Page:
In Switzerland, you must apply a year in advance for a licence to hunt ibex or chamois, pay $2,000 – and there's no guarantee you'll get one. If successful, you're allowed two days to stalk the deer, but you can't use a car; you have to stalk on foot. And they'll steer you towards the older and more clapped-out animals, so you don't shoot the young ones. In Spain, hunting ibex and chamois is allowed on private hunting grounds in national wildlife reserves. Hunters need a licence, a permit, gun clearance and personal insurance. Throwbacks who prefer stalking living animals with a bow and arrow for pleasure, as their Neanderthal ancestors did from necessity, can go on bow hunts, in which red stag, fallow deer, sheep and wild boar are drawn towards "tree stands", "ground blinds" and "productive meadows", to guarantee a clear shot for the humans in the hunting lodges. Depending on season and duration, prices can go up to $200,000.

The Czech Republic became a Mecca for huntsmen after the fall of communism, but hunting was always big in Czechoslovakia: stags, roe deer and wild boar have been bred to be blown away for five centuries, and new species have been introduced – fallow deer, sika deer and mouflon sheep – in the interests of variety. You need a valid hunting licence from your country of origin, before you can apply for a Czech one. The boar season runs from 1 August to 15 January, though the good news is that enthusiasts can blast away at piglets and yearlings all year round.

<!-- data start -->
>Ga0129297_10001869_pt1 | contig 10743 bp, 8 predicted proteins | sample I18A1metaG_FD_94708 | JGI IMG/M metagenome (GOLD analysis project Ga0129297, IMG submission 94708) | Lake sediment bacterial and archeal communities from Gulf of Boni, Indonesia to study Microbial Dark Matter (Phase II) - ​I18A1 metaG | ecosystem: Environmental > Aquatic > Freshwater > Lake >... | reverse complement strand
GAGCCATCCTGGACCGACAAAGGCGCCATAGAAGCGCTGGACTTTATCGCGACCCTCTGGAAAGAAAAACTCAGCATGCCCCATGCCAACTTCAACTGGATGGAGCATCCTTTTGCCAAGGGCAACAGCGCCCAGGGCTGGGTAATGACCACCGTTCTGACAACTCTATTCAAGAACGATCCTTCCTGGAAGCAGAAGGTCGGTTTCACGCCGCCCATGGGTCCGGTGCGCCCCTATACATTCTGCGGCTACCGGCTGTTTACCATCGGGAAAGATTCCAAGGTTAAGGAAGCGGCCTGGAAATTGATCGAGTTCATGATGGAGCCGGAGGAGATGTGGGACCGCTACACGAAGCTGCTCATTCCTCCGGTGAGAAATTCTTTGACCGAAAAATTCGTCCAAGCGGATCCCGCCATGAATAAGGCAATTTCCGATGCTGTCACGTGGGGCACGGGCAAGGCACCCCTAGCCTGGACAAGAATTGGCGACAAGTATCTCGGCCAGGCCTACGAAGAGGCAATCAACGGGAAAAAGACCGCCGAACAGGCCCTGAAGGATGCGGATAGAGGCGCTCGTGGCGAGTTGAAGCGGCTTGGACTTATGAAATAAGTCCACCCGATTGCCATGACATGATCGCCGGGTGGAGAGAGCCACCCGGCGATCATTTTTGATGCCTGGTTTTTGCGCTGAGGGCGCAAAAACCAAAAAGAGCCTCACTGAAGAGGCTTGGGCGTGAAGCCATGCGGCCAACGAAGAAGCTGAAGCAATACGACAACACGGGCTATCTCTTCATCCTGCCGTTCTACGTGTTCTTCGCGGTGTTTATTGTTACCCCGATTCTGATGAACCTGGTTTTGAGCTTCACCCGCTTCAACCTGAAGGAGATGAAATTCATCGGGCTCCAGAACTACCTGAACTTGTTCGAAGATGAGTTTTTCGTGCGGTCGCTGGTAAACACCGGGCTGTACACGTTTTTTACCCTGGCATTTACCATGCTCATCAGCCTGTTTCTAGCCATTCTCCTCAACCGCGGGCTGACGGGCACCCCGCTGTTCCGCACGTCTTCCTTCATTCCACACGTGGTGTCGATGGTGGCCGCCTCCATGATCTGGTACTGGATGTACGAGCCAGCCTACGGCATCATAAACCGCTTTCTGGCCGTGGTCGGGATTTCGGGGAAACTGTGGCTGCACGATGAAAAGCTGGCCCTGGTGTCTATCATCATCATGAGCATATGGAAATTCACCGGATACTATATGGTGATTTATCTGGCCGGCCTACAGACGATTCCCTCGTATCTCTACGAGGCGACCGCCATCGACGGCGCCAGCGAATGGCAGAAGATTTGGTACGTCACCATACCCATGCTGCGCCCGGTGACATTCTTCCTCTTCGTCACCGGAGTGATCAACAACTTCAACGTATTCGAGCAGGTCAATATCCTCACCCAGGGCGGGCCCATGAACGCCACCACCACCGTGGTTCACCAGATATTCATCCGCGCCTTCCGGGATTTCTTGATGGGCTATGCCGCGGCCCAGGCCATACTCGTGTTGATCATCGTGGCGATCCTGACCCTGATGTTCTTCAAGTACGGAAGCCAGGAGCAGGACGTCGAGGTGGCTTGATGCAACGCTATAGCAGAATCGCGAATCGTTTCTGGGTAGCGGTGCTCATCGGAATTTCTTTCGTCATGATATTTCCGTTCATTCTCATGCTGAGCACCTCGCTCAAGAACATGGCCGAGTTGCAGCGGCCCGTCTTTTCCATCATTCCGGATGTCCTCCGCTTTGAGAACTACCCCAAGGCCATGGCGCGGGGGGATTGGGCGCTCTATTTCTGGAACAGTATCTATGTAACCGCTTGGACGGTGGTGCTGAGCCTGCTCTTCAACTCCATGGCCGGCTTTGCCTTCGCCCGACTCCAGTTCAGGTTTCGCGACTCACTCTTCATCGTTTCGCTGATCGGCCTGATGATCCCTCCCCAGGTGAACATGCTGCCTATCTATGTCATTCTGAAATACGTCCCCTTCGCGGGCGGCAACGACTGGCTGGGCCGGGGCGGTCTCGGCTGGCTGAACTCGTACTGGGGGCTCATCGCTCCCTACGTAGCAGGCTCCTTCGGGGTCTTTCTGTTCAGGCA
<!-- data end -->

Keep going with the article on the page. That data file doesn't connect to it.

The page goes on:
In Italy, fox hunting has been replaced by drag hunting with hounds – but wild boar hunting is enthusiastically pursued by locals. Foreigners, according to the law, can hunt deer and boar only in private hunting grounds, usually found near major cities, and pay £600 a day. They need a hunting licence, permit and insurance.

And England? Surely, since the fox-hunting ban in 2004, we are exempt from any taint of hunting and blood sports? Nope. It's easy to find websites cheerily offering "Exotic Deers [sic] Hunting in England" and promises a rich haul of carcasses from the "autochthonous" (native) deer population. The organisers explain that, due to the insanely complicated gun laws in the UK, they can't rent you guns – they'll just lend you the things and you pay for the ammunition. The season is September-December, the quarry is muntjac and fallow deer and soay sheep, and they charge a cool £470 per diem. It's still legal to hunt deer with guns in England, you see – but not with bows and arrows or with a pack of hounds.

So there you have it – a veritable blitzkrieg of wildlife right across Europe on every day of the season; some of it goes on all year round. Different countries have different approaches to the subject. Is it perhaps time they were standardised? In October 2006, the European parliament declared that "improved animal protection is a permanent obligation of the Community" and MEPs endorsed a resolution on the Community Action Plan on the Protection and Welfare of Animals 2006-2010. It has a dry, bureaucratic, rather hollow ring, and will continue to, until Europe starts to allow its wildlife the most basic welfare protection of all – not having men shoot it for their idle pleasure.